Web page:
“Based on my personal observations in shallow tropical Caribbean habitats, ostracods produce one of the most concentrated, distantly visible lights that appear in the coral reef environment,” Gerrish says.
Males of the species use their light-emitting organs in monthly courtship displays, blazing a trail of bright dots to attract the attention of females.
But Gerrish has found that the threat of attack provokes the most blinding bursts of light.
“The brightest luminescence of the ostracod is produced when they are preyed upon,” says Gerrish. “The ostracods release large amounts of both luciferase and luciferin, which mix and light up the outline of the predatory fish.”
This flash-bomb tactic could be some of the brightest bioluminescence in the ocean. Gerrish’s colleague Trevor Rivers of the University of Kansas in Lawrence is now in the process of measuring its waveform and intensity.
There are also some rather bright organisms living on land.
Both Aristotle and Pliny the Elder wrote about luminous damp wood. We now know this is the result of fungi in the decaying plant. So-called foxfire is not just a folk tale: more than 70 species of bioluminescent fungi are now known to science.
The most famous bioluminescent species on land are the glowworms and fireflies.
Glowworms are not worms but the larvae of a number of different insects, including flies in Australia and New Zealand, gnats in North America, and beetles across Europe and Asia.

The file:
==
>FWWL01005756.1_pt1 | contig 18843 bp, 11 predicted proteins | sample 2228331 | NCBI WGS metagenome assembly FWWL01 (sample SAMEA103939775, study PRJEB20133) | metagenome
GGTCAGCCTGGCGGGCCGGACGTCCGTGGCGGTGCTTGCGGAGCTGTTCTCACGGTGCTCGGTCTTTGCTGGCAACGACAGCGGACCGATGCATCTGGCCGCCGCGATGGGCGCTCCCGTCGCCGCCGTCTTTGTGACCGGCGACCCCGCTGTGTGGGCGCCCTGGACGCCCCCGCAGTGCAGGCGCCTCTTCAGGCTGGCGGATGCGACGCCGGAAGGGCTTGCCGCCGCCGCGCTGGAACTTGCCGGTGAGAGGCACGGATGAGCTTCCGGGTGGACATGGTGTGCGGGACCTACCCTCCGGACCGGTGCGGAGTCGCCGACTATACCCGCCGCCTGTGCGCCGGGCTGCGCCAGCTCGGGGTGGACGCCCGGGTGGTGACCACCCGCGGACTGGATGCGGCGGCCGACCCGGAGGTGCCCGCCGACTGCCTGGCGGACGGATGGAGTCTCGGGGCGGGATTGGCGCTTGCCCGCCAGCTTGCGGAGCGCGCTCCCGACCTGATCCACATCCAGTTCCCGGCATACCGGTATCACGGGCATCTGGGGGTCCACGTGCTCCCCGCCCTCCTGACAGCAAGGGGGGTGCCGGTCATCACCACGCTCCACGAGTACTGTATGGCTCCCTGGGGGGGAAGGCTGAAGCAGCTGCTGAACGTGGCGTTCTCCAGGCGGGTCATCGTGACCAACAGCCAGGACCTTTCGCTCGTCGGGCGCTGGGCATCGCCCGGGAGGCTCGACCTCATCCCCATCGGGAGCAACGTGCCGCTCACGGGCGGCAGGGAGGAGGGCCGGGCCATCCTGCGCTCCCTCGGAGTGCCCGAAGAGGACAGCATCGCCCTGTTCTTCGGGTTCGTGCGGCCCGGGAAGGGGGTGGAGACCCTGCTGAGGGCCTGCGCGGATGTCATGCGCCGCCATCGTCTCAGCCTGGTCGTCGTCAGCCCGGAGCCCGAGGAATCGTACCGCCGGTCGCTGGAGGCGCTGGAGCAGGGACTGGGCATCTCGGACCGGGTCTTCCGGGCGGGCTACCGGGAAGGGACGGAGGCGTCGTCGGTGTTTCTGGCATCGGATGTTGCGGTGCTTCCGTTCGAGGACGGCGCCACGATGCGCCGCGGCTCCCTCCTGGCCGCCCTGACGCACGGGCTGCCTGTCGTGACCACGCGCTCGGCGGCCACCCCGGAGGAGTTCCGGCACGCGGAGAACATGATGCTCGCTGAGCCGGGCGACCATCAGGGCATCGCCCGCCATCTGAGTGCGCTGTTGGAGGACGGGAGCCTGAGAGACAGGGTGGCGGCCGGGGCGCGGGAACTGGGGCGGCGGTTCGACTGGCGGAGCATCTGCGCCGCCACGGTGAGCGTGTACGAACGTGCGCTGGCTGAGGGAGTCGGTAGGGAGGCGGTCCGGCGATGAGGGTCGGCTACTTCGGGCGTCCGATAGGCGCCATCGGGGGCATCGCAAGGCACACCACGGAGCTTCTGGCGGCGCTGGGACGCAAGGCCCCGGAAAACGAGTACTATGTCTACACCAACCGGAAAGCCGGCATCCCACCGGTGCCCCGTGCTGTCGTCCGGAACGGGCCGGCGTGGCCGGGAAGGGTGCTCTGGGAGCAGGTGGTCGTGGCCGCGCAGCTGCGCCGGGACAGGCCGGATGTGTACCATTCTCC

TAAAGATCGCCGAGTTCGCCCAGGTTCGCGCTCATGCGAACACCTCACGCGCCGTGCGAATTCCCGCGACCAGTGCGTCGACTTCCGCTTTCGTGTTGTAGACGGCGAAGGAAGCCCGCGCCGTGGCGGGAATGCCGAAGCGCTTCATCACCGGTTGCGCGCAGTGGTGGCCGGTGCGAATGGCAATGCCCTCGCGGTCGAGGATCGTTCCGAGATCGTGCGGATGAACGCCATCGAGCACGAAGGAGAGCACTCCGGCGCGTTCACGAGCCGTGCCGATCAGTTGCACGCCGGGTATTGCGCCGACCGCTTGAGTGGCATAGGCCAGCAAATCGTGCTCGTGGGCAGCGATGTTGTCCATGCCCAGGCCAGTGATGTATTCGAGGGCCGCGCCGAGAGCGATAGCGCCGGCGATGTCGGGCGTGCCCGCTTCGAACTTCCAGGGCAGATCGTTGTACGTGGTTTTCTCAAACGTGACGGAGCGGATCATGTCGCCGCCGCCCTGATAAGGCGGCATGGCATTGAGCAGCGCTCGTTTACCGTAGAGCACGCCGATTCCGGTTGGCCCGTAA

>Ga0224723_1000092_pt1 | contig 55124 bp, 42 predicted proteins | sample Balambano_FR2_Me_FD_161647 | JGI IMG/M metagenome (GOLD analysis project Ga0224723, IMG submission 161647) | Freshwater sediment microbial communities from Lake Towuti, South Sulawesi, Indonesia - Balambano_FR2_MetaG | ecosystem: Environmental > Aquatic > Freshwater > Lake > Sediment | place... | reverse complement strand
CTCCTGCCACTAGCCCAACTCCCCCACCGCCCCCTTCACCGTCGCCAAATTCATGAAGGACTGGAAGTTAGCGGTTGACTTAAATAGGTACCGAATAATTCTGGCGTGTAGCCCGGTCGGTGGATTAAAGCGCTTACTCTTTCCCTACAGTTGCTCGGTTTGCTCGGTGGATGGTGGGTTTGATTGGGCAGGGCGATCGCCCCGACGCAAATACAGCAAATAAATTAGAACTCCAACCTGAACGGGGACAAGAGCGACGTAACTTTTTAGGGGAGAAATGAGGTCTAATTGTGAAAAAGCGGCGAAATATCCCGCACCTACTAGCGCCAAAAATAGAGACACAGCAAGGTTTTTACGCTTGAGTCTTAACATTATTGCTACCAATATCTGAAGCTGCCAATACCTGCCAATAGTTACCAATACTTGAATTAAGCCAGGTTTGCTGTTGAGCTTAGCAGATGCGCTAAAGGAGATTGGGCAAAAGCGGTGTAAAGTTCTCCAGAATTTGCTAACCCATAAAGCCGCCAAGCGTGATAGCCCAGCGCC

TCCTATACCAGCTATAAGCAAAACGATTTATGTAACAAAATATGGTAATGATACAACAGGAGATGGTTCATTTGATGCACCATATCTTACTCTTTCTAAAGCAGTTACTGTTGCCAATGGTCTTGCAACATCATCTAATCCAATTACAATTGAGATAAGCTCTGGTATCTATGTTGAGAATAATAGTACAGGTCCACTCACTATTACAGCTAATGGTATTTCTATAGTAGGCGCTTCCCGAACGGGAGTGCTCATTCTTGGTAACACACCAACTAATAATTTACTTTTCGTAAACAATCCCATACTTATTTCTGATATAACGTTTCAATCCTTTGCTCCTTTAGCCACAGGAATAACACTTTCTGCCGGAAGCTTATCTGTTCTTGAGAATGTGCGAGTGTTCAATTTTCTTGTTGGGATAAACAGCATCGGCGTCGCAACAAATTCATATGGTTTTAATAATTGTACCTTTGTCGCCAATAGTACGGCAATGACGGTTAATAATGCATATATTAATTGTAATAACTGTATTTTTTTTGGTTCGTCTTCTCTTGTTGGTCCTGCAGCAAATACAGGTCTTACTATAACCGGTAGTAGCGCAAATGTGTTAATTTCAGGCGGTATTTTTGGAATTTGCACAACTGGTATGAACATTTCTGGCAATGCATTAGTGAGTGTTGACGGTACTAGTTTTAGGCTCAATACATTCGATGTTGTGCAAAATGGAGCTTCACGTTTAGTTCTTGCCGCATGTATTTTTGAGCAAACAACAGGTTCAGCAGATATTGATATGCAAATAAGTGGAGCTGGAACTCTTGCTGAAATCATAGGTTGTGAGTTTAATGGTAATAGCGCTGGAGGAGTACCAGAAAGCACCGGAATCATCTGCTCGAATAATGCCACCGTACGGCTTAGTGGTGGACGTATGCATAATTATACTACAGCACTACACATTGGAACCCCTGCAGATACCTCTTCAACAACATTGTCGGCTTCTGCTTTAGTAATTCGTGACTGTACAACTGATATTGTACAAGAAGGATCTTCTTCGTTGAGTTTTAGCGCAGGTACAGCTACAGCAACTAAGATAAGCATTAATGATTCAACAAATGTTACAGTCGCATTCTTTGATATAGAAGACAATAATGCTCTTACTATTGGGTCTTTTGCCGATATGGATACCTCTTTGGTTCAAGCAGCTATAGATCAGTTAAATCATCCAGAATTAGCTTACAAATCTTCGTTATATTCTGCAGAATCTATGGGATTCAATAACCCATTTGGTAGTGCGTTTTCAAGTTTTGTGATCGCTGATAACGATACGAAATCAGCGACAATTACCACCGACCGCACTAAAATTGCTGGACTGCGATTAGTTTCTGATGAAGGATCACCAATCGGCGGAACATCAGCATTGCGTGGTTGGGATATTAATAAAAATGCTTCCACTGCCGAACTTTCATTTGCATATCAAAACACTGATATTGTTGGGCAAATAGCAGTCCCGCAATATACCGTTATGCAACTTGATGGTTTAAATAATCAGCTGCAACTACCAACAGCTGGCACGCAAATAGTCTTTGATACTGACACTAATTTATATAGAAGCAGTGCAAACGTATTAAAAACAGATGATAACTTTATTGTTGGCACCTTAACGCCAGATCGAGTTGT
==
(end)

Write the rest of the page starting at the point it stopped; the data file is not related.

Fireflies are also misleadingly named: they are not flies, but rather beetles in the family Lampyridae. The larvaeglow to warn off predators. The adults use the light-emitting organs on their rears to coordinate mating.
“Some species produce brighter bioluminescent signals than others,” says Marc Branham of the University of Florida in Gainesville, who first documented the fireflies’ use of bioluminescence for sexual selection.
“This is often due to differences in size between species, as well as differences in the number and size of their light organs. Also, in most species males produce more light than do females.”
The trouble with all these examples is that we do not have comparable measures of how bright they are.
Many studies of bioluminescence have measured the wavelength of the light, because this can help to identify the species emitting it. However, only a few researchers have studied the luminous intensity.
Their figures need to be taken with a pinch of salt, because they only measure light travelling in a single direction. That is fine for measuring the brightness of a directed beam of light, like a flashlight, but it might not give the full picture for glowing creatures that shine light in all directions.
With that in mind, a review published in 1998 tentatively identified the headlight elater as the brightest bioluminescent insect, based on the surface brightness of its light-producing organs.
The beetle is clearly pretty bright, but given the lack of data it seems likely that there are brighter organisms out there. Beyond that, it does not seem fair to compare a large mass of organisms – such as a cloud of bacteria, or a siphonophore – to a single insect.
When you consider the complications that arise from colour, distance, size of the light source, its direction and how long it lasts, you can understand why the brightest life on Earth still remains to be seen.